Now Houston has outdone the Queen City: celebrating the sesquicentennial of the declaration of independence of the Republic of Texas, its Symphony has commissioned fanfares from more than twenty composers.
Tromba Iontana, introduced by Sergiu Comissiona on 4 April 1986, is John Adams’s contribution to the project. The title can be translated as Distant Trumpet or Trumpet in the Distance, though Adams points out that really it ought to be Trombe Iontane since there are two solo trumpets in stereo placement at the back corners of the stage. Most fanfares are brilliant, even aggressive (etymologists disagree whether the word is onomatopoetic or actually connected with the verbal family that gives us fanfaronade, meaning blustering and bragging behavior), but Tromba Iontana is, in Adams’s own description, “incredibly quiet, slowly moving, mysterious, almost ethereal.”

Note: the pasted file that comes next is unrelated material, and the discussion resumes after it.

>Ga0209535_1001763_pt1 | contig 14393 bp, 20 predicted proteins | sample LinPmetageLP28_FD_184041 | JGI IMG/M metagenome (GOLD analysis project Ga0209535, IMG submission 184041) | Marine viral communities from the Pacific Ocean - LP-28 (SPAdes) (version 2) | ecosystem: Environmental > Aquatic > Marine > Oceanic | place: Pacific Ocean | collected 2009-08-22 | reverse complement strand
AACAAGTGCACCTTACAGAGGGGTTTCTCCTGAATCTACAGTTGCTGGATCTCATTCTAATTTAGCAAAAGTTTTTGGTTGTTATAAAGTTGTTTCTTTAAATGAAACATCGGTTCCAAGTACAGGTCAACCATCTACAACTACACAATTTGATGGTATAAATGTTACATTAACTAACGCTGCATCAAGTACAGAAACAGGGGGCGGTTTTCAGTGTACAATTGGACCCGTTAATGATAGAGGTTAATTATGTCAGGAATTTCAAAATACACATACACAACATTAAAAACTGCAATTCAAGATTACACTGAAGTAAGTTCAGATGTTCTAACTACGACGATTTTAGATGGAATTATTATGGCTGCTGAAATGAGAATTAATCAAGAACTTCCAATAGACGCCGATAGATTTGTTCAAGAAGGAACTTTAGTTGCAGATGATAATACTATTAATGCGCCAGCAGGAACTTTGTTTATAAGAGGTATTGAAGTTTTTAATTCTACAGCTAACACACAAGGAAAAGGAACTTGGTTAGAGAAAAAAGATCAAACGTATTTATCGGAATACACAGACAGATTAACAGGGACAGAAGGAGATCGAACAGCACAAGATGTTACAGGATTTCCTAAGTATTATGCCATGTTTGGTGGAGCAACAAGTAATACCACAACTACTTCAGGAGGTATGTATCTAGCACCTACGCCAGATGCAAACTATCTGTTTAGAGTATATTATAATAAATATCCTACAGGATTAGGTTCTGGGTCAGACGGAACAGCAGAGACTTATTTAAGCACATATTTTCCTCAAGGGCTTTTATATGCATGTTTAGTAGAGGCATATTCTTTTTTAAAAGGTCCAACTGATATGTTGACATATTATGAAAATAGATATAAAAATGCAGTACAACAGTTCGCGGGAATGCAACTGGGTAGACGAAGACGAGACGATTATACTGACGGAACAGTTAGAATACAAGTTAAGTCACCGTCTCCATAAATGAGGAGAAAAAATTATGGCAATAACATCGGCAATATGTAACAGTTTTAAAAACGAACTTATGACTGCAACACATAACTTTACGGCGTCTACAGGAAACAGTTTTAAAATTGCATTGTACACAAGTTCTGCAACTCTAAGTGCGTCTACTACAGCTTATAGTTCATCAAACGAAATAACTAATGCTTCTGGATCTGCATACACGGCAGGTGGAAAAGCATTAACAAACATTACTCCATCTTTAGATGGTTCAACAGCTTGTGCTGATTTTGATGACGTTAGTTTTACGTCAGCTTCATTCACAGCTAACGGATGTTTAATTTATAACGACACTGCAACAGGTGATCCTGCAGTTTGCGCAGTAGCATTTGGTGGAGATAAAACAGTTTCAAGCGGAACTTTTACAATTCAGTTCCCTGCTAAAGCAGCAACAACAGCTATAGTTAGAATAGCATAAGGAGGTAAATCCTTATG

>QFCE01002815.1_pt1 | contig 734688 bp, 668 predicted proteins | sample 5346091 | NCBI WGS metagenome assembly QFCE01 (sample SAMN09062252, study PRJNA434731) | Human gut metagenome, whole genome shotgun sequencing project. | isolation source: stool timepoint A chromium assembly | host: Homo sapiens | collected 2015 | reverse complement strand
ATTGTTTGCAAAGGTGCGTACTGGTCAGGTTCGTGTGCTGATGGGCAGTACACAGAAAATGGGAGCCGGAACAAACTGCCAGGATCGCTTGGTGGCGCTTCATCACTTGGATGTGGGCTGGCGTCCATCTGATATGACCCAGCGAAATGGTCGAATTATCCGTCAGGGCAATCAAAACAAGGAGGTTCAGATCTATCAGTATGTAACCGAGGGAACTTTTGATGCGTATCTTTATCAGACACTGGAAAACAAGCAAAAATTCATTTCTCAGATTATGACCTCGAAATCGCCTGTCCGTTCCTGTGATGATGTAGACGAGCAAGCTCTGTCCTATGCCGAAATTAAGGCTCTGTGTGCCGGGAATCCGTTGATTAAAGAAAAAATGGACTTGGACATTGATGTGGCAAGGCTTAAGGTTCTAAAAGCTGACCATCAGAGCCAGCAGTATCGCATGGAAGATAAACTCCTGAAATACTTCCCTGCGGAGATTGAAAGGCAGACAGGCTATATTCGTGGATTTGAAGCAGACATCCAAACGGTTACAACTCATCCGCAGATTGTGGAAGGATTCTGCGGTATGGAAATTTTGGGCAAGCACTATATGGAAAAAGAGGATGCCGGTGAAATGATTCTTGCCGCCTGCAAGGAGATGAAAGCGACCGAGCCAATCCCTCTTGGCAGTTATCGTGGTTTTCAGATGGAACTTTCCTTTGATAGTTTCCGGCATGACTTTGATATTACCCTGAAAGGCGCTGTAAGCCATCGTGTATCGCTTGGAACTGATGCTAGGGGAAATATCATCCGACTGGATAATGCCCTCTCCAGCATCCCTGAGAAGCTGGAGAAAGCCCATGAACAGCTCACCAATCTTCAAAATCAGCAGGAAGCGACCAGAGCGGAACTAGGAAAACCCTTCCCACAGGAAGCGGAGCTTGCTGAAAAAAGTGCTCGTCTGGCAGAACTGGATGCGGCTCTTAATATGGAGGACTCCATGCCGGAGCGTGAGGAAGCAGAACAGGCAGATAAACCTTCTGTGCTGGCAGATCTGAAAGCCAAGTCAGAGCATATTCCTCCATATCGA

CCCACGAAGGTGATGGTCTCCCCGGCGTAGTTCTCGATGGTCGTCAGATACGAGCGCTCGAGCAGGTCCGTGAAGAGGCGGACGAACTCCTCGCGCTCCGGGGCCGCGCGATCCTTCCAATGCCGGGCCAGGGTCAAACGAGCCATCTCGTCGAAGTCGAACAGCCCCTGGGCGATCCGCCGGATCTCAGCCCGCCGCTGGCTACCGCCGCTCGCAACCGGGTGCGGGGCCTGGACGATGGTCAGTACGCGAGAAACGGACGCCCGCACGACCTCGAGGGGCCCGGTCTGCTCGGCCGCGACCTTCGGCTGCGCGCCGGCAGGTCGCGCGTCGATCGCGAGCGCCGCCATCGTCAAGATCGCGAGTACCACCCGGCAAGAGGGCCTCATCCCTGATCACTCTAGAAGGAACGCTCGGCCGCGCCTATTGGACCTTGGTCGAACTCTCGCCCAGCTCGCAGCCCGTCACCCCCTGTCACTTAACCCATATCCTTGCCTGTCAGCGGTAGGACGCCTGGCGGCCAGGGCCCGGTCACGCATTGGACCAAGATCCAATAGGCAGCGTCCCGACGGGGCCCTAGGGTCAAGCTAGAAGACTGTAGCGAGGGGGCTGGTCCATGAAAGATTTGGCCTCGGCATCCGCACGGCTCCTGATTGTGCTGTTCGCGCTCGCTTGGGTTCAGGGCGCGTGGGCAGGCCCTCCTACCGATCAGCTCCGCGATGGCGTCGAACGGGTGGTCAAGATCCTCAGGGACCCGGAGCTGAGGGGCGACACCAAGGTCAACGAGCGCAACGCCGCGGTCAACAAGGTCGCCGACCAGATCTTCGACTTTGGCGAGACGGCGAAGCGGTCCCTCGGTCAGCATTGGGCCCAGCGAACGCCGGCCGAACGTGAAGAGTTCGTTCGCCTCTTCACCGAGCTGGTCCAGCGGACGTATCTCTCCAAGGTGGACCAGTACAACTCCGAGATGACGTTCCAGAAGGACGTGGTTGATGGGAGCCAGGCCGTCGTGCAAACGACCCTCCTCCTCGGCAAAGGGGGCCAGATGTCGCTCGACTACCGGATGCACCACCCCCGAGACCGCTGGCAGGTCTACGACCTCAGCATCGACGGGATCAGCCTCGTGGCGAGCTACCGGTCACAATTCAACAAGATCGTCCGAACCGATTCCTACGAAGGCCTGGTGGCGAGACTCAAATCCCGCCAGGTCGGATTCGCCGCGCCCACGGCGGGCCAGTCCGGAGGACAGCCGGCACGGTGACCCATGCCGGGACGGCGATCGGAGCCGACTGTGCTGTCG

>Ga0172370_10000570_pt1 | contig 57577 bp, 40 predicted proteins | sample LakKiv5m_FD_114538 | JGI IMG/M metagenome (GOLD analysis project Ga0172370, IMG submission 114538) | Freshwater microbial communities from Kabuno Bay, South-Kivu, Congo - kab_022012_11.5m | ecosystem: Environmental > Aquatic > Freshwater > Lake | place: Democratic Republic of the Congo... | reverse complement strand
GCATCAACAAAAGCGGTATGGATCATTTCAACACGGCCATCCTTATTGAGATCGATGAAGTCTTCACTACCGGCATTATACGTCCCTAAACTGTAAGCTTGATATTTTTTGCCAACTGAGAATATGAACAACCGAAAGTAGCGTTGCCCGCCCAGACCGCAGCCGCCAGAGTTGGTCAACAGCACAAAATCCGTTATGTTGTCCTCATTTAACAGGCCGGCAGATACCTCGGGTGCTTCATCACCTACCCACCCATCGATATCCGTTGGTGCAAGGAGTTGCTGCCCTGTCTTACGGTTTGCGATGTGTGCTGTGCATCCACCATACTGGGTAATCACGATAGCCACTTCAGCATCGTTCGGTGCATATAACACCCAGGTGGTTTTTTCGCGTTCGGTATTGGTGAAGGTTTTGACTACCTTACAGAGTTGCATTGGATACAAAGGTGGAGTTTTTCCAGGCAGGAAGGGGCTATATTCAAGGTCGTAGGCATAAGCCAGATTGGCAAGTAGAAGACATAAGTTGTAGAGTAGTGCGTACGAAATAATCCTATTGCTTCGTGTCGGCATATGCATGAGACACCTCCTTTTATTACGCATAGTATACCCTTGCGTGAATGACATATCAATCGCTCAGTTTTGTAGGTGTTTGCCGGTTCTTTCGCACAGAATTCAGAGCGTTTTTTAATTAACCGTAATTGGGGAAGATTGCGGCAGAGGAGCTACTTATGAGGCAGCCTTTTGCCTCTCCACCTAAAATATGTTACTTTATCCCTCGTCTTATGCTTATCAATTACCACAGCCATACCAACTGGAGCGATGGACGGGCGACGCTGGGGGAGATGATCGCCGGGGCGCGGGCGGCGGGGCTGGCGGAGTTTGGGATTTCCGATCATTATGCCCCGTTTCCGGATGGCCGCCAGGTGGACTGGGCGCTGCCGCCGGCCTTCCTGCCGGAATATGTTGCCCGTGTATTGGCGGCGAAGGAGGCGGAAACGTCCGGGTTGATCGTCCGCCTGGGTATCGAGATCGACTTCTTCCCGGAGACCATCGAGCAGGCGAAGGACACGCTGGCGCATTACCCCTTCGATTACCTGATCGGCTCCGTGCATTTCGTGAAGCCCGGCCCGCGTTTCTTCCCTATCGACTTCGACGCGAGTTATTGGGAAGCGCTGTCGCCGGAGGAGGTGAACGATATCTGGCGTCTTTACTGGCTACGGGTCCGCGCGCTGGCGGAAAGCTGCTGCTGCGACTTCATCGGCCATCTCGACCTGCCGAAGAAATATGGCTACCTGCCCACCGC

To think of Tromba Iontana as a remote cousin to Ives’s The Unanswered Question is not totally far-fetched.
By contrast, Short Ride in a Fast Machine is a joyfully exuberant piece, brilliantly scored for a large orchestra including two synthesizers. Commissioned for the opening concert of the Great Woods Festival in Mansfield, Massachusetts, it was first played on that occasion, 13 June 1986, by the Pittsburgh Symphony under Michael Tilson Thomas. The steady marking of a beat is typical of Adams’s music.
Tromba Iontana begins with a glockenspiel quietly marking the quarters, while piano, harp, flutes, and piccolos add a tinkling clockwork of eighth notes.
Short Ride begins with a similar marking of quarters (woodblock, soon joined by the four trumpets) and eighths (clarinets and synthesizers), but the woodblock is fortissimo and the other instruments play forte.